Just about everyone remotely geeky in my life is today in deep mourning for the loss of Lis Sladen. While I’m sad for them, and sad for the fact that the fanworld has lost an icon, I’m not having the same reaction, because I’ve never gotten into Doctor Who, and thus never saw anything she did. I can, of course, appreciate how important she was to so many people, but it’s a part of the geekgeist that I’m just not conversant with, so I just have to express my condolences as I would for a co-worker who lost a relative I’d never met. Which feels kinda weird.
This is hardly the first time I’ve found myself on the outside of something like this, though. I don’t usually feel like I’ve missed out when something big happens in the muggle pop culture world (whatever Snooki did this week doesn’t even hit my radar, aside from what my work stuff forces me to know about) but when it comes to major memes and shared experiences among my culture of choice, it does feel a little odd to not be in on what’s happening for virtually everyone else I know.
Case in point: Portal. Never played the original, though I probably will someday, and yet most of my friends are wetting themselves over the sequel’s release. Same is true for a lot of books. I was a big reader when I was a kid, and am familiar with the plots of most of the major works, but the ratio of titles I’ve read to titles I haven’t is actually sort of embarrassing. Hell, I hadn’t even read the Narnia books until a few years ago, and only read LOTR when Fellowship was about to come out.
I spose there are some geek purists who would think of me as some sort of poseur (whaddya mean you’ve never read any Avengers?) but, honestly, when it starts getting like that, I start wondering if we’re really just hipsters who quote Monty Python instead of lyrics from obscure bands.
Not, of course, that I haven’t been guilty of this myself from time to time. I do consider it a badge of honor that I saw Star Wars at a drive-in the weekend it released, and when I meet someone who can quote Repo Man, I often propose marriage on the spot. I’ve also been known to participate in a flamewar or two when someone (unfoundedly) disses one of my favorite things or characters.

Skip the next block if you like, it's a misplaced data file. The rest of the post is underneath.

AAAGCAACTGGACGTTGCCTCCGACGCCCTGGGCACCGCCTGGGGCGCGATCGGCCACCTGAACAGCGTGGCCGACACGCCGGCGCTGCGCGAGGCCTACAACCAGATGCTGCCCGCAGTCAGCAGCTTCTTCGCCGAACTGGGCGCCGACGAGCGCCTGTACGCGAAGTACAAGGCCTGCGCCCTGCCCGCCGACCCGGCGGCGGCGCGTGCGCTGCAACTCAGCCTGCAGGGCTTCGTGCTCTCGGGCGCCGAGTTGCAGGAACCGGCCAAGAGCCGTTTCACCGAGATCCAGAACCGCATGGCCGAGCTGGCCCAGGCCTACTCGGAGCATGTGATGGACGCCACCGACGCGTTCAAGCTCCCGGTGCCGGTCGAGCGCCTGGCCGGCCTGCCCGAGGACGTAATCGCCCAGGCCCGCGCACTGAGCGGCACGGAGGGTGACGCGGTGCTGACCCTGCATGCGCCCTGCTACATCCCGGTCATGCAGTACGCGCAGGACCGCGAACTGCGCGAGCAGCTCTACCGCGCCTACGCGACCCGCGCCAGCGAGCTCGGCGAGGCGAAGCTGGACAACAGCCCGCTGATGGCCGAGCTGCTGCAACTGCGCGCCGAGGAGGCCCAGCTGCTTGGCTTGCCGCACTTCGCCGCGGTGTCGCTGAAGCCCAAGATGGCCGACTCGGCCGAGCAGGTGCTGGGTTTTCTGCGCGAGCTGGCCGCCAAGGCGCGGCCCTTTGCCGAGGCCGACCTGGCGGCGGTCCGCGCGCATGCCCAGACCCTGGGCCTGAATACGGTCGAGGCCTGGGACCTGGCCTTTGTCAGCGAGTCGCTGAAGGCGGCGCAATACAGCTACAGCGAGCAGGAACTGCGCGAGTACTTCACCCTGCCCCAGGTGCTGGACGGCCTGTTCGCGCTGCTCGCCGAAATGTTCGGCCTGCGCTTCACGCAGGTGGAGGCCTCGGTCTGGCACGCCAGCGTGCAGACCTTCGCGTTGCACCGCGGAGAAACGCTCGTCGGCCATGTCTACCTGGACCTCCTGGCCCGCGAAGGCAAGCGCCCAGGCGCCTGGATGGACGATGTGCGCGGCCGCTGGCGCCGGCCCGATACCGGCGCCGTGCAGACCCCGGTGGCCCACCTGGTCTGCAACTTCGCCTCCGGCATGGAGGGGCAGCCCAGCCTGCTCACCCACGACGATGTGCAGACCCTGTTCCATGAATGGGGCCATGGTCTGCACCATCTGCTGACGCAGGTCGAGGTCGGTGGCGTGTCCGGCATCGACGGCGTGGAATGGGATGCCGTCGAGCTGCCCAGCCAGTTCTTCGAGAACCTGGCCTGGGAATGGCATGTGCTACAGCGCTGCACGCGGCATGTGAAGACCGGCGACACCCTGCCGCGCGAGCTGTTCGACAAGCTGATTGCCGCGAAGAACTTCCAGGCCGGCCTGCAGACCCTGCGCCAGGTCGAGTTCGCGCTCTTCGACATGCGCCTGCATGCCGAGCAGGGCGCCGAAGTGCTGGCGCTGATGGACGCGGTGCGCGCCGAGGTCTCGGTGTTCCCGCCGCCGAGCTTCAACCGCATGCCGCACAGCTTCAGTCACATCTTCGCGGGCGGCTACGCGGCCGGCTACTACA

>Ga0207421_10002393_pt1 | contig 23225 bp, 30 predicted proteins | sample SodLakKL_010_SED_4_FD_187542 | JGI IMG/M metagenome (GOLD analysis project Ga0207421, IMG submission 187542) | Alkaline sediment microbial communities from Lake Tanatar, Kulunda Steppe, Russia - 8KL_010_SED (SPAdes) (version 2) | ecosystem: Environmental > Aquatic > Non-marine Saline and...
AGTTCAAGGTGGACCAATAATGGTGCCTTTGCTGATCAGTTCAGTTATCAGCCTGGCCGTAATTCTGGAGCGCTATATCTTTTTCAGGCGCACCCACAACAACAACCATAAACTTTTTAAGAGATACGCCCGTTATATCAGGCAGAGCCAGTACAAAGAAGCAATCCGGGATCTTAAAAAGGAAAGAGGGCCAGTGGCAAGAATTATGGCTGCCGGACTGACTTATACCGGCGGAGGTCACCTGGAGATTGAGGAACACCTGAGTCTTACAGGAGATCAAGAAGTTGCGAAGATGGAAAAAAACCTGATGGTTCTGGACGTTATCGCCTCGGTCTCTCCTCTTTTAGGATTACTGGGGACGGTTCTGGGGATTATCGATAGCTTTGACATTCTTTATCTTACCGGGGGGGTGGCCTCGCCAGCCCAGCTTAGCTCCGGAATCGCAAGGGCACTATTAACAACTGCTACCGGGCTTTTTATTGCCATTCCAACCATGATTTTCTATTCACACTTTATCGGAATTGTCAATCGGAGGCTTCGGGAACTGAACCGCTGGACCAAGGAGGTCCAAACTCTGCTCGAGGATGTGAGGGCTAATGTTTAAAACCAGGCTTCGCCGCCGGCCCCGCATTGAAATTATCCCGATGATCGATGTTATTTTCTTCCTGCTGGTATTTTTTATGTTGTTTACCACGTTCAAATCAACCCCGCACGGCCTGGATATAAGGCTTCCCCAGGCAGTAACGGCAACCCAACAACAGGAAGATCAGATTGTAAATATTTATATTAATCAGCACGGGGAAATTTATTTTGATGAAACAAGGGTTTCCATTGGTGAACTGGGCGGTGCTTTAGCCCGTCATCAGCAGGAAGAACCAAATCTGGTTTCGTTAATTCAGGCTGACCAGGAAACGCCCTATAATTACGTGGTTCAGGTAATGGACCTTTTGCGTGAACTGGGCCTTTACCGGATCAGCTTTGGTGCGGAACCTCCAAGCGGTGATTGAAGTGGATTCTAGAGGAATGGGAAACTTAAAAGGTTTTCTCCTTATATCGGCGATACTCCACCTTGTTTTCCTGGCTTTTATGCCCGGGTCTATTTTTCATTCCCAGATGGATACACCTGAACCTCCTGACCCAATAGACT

Still, I’d hope that we’re better than this in general. We geeks often pride ourselves on how tolerant and inclusive we can be (even if we’re kinda not, especially on race issues) and yet we get weird when one of our own diverges from the well-trod paths of the geeks who have gone before. Not a Joss fan? Why, what’s wrong with you? (Nothing; I just happen to think he’s a faux-feminist jackhole.)
Our advantage over hipsters and muggles is that we unabashedly love the things we love, and we don’t care who knows it. When something speaks to us, we dive into it headfirst, and often don’t come up for air for weeks (or longer.) We’re not so busy trying to be cooler-than-thou that we feel we need to downplay our enthusiasm for the things and people we love (and, FWIW, this is why relationships between geeks are SO MUCH BETTER. Whoa.)
Unfortunately, that enthusiasm can occasionally start treading into religious territory. And, as with people who are great big fanthings for their deity of choice, we can get fussy when we meet a non-believer, and start proselytizing in some often-annoying ways. Yeah, I get that you’re a big Farscape fan. Watched a few eps and it just didn’t work for me. Sorry. Wanna put away the crucifix, please?
Just as the endless Star Wars v. Star Trek thing is preposterous (especially considering that BSG trumps them both–so there) so is any insinuation that a given person isn’t “really” a geek because he or she isn’t totally into whatever thing it is that you love. We are legion, but we are also different flavors. This is a good thing, yeah? Yeah. :)
At any rate, RIP, Sarah Jane. I didn’t know you, but I know a lot of great people who did, and I’m sorry for their loss.